Peng Hu rules for Half Board XiangqiI've discovered there are many, many rules for the half game (of Xiangqi). The half game is played on half the normal board.
The version I most like to play is the one with PENG HU rules. The people on Peng Hu island evidently came up with these rules. And, about 20% of the people in Kaoshiung know them because many people in Kaoshiung come from Peng Hu.
In most of the half game versions, the usual rankings are important all the way up and down the line.
But in this version, POW, JU AND MA CAN CAPTURE ANYTHING. Usually, only Pow and the general can capture anything--except that the General can't capture a soldier.
All the pieces move conventionally for a half game EXCEPT MA AND JU. That is, The General, The Shr, the Xiang and the soldiers all move one square either horizontally or vertically on the 32 square board--4 columns of 8 squares each column.
The Ma CAPTURES DIAGONALLY--very different from normally for a half game. The JU captures WHEN THERE IS AT LEAST ONE SPACE BETWEEN WHERE IT IS AND WHAT IT WANTS TO CAPTURE. IT CAN CAPTURE THE LENGTH OF THE BOARD *IF* THERE IS NOTHING ELSE IN BETWEEN.
AND POW CAPTURES AS USUAL--JUMPING OVER ONE OTHER PIECE--TO CAPTURE WHAT IT WANTS TO CAPTURE. It doesn't matter if the piece it's jumping over it on it's side, the other side; turned up or still turned down.
Play starts with all the pieces being shuffled, mixed thoroughly face down. After thoroughly mixing, they are put on the board hidden from view from the two players still face down. Usually locals decide who begins by playing rock/sissors/paper. Anyway--the first person to play, turns a piece up. Then it's the 2nd player's turn--to turn a piece face up. Then the first player has another turn etc. Turning a piece up is the full turn.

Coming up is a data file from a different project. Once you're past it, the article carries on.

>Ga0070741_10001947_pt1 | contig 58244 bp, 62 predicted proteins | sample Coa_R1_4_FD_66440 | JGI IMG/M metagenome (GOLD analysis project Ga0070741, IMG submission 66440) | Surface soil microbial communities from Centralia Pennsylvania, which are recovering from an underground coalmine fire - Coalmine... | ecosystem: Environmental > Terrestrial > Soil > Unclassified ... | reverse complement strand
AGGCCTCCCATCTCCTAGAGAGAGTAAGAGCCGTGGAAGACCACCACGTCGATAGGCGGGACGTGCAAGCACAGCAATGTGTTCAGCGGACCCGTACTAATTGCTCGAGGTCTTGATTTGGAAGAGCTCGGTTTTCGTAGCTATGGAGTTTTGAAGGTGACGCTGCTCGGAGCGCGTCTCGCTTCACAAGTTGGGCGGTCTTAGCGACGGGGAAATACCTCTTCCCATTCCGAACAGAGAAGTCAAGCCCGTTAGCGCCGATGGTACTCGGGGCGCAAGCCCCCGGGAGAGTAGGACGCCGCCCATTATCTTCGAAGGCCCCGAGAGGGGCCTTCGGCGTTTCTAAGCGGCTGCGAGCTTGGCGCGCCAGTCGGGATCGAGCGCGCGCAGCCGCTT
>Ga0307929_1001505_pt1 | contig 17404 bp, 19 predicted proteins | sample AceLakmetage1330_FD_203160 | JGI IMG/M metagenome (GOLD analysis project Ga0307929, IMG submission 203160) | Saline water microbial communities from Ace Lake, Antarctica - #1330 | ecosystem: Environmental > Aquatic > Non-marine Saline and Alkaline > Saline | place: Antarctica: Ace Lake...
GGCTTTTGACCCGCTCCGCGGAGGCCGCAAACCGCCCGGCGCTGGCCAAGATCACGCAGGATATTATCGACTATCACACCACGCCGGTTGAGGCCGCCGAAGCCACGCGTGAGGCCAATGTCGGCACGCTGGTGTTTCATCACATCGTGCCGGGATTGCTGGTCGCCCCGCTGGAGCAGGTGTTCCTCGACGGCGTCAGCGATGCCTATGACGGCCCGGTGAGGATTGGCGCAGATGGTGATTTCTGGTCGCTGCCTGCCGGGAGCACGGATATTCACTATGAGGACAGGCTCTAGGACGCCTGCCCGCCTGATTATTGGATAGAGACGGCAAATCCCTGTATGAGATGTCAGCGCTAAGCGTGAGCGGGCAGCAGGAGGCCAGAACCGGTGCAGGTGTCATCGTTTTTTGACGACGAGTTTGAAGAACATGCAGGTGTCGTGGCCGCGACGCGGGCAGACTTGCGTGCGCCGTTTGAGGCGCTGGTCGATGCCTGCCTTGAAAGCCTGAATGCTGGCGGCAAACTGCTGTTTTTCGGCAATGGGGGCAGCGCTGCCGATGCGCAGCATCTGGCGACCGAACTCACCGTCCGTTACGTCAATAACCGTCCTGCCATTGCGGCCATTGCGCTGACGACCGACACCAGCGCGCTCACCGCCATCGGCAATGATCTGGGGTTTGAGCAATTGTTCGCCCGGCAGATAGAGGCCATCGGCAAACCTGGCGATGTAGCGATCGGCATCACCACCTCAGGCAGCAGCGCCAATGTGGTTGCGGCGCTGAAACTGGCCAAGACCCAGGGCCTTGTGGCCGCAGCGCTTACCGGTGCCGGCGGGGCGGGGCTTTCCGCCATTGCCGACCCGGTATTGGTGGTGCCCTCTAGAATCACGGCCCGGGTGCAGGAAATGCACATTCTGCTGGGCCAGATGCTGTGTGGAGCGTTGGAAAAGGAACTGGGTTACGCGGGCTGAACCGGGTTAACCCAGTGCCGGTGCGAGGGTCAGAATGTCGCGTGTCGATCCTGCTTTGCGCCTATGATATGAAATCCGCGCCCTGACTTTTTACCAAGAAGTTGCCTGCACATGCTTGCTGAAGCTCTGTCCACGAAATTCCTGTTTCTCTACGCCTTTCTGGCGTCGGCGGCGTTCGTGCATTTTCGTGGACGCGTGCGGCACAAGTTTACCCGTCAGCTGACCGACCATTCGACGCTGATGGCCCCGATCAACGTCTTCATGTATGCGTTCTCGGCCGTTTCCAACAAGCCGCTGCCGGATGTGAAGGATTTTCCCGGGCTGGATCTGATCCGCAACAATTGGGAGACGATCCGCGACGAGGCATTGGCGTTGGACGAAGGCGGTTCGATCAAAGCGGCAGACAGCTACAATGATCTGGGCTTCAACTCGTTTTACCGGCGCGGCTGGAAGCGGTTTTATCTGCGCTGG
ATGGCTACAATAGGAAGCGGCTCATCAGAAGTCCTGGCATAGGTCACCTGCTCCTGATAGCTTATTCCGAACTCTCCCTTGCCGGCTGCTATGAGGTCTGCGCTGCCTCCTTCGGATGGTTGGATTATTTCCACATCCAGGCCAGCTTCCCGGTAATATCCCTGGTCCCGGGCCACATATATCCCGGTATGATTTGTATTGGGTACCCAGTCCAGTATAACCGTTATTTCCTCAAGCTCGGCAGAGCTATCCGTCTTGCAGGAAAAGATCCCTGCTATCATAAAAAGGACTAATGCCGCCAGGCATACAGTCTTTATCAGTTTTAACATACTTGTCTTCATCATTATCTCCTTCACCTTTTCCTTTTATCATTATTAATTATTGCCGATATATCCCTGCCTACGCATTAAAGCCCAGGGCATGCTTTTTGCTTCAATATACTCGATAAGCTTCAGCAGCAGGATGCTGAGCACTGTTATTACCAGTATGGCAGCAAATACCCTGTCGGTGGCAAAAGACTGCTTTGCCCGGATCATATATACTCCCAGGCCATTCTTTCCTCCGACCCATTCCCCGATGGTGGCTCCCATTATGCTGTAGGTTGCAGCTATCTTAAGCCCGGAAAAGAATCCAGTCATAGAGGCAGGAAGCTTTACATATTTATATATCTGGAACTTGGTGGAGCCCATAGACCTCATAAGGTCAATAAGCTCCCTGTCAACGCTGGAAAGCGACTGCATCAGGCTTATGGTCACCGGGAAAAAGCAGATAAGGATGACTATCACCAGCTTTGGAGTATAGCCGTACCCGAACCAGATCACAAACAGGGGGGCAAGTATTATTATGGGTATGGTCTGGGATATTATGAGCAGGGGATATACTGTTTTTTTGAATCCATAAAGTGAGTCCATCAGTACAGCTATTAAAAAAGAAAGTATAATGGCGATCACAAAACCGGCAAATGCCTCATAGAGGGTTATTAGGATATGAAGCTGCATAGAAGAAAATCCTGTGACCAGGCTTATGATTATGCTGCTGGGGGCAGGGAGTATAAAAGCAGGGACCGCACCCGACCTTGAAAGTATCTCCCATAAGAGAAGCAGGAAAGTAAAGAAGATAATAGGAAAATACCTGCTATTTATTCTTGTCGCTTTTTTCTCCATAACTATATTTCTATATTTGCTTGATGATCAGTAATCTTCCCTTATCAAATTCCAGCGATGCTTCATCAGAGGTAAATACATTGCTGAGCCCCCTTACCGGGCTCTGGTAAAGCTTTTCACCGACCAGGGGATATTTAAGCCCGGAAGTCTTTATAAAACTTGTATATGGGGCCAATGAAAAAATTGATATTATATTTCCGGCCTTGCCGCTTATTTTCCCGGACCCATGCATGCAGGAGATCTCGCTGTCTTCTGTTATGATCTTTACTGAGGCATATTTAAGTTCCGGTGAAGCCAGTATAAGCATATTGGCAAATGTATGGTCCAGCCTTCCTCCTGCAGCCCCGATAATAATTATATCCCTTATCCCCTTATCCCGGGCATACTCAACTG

I think that's basically it. If you don't understand something, please let me know. I'm eager to play with anyone over the net. . . especially if it's computerized in terms of visually etc.
The full game is too much work to be fun for me. This is challenging enough to be interesting but not too difficult to take all the fun out of it.
I lost to the student teaching me probably 99 times out of 100 for a solid year.
A cultural note. . . when he was teaching me, a friend would come up--his friend. I'd think--oh, good--someone who's also played all his life to help this greenhorn. WRONG. The 2 Chinese would help each other--though a cardinal rule of the whole and half games is for bystanders to be silent. A 3rd student would come up who'd also played all his life--I'd think--Oh, good--2 against 2. WRONG. The 3 lifetime players would help each other against the greenhorn. I could end up with 6 lifetime players against the greenhorn. Something about ethnic pride it seems.
Also, it's easy in this game to reach a point 1/4th to 1/3rd into it where there's little to no way one side is going to win. It's great for teaching patience and graciousness.
Written by Bo Xian.
WWW page created: June 6, 2002.